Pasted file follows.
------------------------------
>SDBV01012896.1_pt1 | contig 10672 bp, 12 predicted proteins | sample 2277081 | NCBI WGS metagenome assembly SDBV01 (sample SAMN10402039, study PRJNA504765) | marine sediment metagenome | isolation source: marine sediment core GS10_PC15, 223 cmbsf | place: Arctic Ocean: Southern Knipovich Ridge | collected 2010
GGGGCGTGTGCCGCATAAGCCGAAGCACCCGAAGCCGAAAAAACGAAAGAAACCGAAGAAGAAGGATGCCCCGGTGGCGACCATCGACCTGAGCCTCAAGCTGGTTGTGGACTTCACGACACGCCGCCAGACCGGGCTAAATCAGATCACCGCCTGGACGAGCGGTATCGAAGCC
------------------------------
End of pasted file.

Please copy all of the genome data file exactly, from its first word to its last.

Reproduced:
>SDBV01012896.1_pt1 | contig 10672 bp, 12 predicted proteins | sample 2277081 | NCBI WGS metagenome assembly SDBV01 (sample SAMN10402039, study PRJNA504765) | marine sediment metagenome | isolation source: marine sediment core GS10_PC15, 223 cmbsf | place: Arctic Ocean: Southern Knipovich Ridge | collected 2010
GGGGCGTGTGCCGCATAAGCCGAAGCACCCGAAGCCGAAAAAACGAAAGAAACCGAAGAAGAAGGATGCCCCGGTGGCGACCATCGACCTGAGCCTCAAGCTGGTTGTGGACTTCACGACACGCCGCCAGACCGGGCTAAATCAGATCACCGCCTGGACGAGCGGTATCGAAGCC